Emma Wiggs: 'If a disabled person comes out as gay, is that going to be an extra thing? Maybe it’s another barrier'


‘I think quite often there’s a stigma attached to females being sporty, that everyone must be lesbians,” says Emma Wiggs matter of factly. “I find that a real struggle, although I can’t really buck the trend,” she laughs.

With cropped hair and a muscular upper body, the reigning Paralympic, World and European para-canoeist champion is aware of being pigeonholed as a gay female para-athlete.

The 39-year-old admits she is not one to “beat the drum” when it comes to discussing homosexuality, having only discovered she was gay six months into her para-sport journey, aged 30, when she met her wife Gemma in a previous life as a PE teacher and a sitting volleyball player. Twelve years earlier she had become paralysed from the waist down after contracting a mystery virus while on a gap year sheep shearing in the Blue Mountains in Australia.

“I was working in a school and I had kind of settled for my life as it was,” says Wiggs. “I thought, ‘I’m in a wheelchair. No one is going to love me. I’m no good at relationships. Nothing is going to work but that’s all right, I’ll buy a dog and I’ll get some cats and I’ll be happy whatever I’m doing.’ ”

Of the 12 openly gay competitors at the 2016 Paralympic Games, 11 were women. The International Olympic Committee does not hold data on athletes’ sexuality, but it is thought to be a record number of out para-athletes at a single Games. Wiggs has her own theories as to why the number is so low in para-sport. “Maybe some feel like they have their disability to deal with,” she says. “If a disabled person comes out as gay, is that going to be an extra thing? Maybe it’s another barrier, as if they think they can’t fight another cause.”


Emma Wiggs tells Fiona Tomas she discovered she was gay six months into her parasport journey, aged 30 

Wiggs has endured her own battles, having spent years reconciling body-image fears with her disability and later, her sexuality. In the past, she dreaded turning up to events with her “wife and muscles” conscious of others watching her tiptoe around the notions of femininity.

“I was always really paranoid about being fat and in a wheelchair, because I didn’t see how I would ever shift it,” she says. “I used to eat no carbs; it was a body image thing. When I got that right, I made so many more gains in the gym, put on more size and the boats went faster.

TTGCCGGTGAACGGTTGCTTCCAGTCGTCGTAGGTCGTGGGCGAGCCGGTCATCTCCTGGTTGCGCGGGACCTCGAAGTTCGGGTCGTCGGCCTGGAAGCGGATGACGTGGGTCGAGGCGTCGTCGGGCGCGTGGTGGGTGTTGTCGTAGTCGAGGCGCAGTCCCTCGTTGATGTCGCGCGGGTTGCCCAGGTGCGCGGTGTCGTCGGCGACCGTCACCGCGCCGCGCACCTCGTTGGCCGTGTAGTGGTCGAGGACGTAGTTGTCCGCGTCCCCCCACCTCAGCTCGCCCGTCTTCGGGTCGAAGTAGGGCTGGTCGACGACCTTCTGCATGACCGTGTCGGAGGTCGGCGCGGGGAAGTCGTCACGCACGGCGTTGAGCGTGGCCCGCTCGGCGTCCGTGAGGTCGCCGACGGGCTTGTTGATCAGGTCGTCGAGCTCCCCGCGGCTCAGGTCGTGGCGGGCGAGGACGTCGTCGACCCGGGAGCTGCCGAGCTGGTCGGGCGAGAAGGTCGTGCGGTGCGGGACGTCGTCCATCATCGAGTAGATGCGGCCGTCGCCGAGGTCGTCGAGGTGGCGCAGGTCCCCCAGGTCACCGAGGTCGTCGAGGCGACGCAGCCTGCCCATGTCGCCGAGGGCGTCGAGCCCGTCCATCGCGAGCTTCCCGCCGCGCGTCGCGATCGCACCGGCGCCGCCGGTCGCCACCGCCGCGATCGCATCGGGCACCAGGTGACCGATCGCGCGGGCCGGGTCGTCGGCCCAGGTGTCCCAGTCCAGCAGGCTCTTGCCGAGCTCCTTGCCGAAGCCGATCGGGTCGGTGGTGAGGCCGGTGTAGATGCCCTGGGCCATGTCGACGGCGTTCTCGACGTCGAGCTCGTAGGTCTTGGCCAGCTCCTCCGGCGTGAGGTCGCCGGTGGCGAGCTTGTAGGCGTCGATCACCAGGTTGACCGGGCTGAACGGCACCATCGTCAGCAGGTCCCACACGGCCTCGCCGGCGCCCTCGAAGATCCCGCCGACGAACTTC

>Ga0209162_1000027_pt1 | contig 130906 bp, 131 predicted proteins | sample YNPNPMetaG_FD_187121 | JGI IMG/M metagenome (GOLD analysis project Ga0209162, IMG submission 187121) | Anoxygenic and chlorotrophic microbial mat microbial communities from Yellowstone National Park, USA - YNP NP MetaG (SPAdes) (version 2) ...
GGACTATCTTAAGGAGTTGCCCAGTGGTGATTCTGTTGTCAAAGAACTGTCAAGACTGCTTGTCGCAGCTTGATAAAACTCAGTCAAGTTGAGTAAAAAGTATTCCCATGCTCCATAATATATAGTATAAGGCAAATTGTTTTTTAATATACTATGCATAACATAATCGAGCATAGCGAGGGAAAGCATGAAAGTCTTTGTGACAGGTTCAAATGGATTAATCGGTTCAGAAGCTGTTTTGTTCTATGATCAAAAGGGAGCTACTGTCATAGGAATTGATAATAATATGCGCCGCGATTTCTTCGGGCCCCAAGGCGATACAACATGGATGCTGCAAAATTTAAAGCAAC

“My body shape is very different now compared to when I came into this sport. That isn’t feminine, so then am I exacerbating this stereotypical image of female athletes being gay, muscly, butch? Yes, I am.”

At Tokyo, she will aim to defend her VL2 canoe title and could create more history in the inaugural KL2 kayaking event. Making either boat will be an achievement in itself, having come close to quitting the sport after dealing with a debilitating wrist injury last year when she became dependent on a mobility scooter and hit rock bottom.

“For the first time in my life, I felt disabled,” she recalls. “It sounds a ridiculous thing to say 20 years after becoming disabled, but it did have a huge impact on me, from a mental health perspective, personally as well as professionally.

“For six weeks I had to be lifted everywhere, because I had one working arm. That was so impactful that it made me stop and re-evaluate everything. One thing that this injury showed me is that I’ve got to be more than Emma Wiggs the para-canoeist. My wife and coaching team were really important. It took me about eight months to ask for support. They’d been there all the time, I just hadn’t let them in.”

She lent on the same support network when she came out as gay to her family, a moment which seems trivial when framed against the gravity of her recent injury struggles. She jokes that the hardest part was breaking the news that Gemma has red hair, and recalls the beautiful bluntness of her grandmother. “We love who we love, dear,” the 96-year-old May Wiggs had said. “We had people like that in our day – we just didn’t call them lesbians.”


But Wiggs acknowledges her coming out experience might not be so relatable for others. A keen hockey player before her paralysis, she believes all sportswomen – both able-bodied and para-athletes – are not immune to the homosexual undercurrents that have historically stigmatised women’s sport.

“If you look at the percentage of females who drop out of sport, is that because if they carry on doing sport, people are going to think they’re lesbians?” she asks. “What does it matter? We can’t be doing that to people. It’s too important to have people choosing to not do sport because of what other people might speak. That’s a really dangerous place to be in. I’d love for that to change, because while I don’t buck the trend, I just think it would never happen in men’s sport. It would never happen to the same degree.”

Emma Wiggs, the para-canoeist, might not buck the trend ... but she couldn’t have put it any better. 


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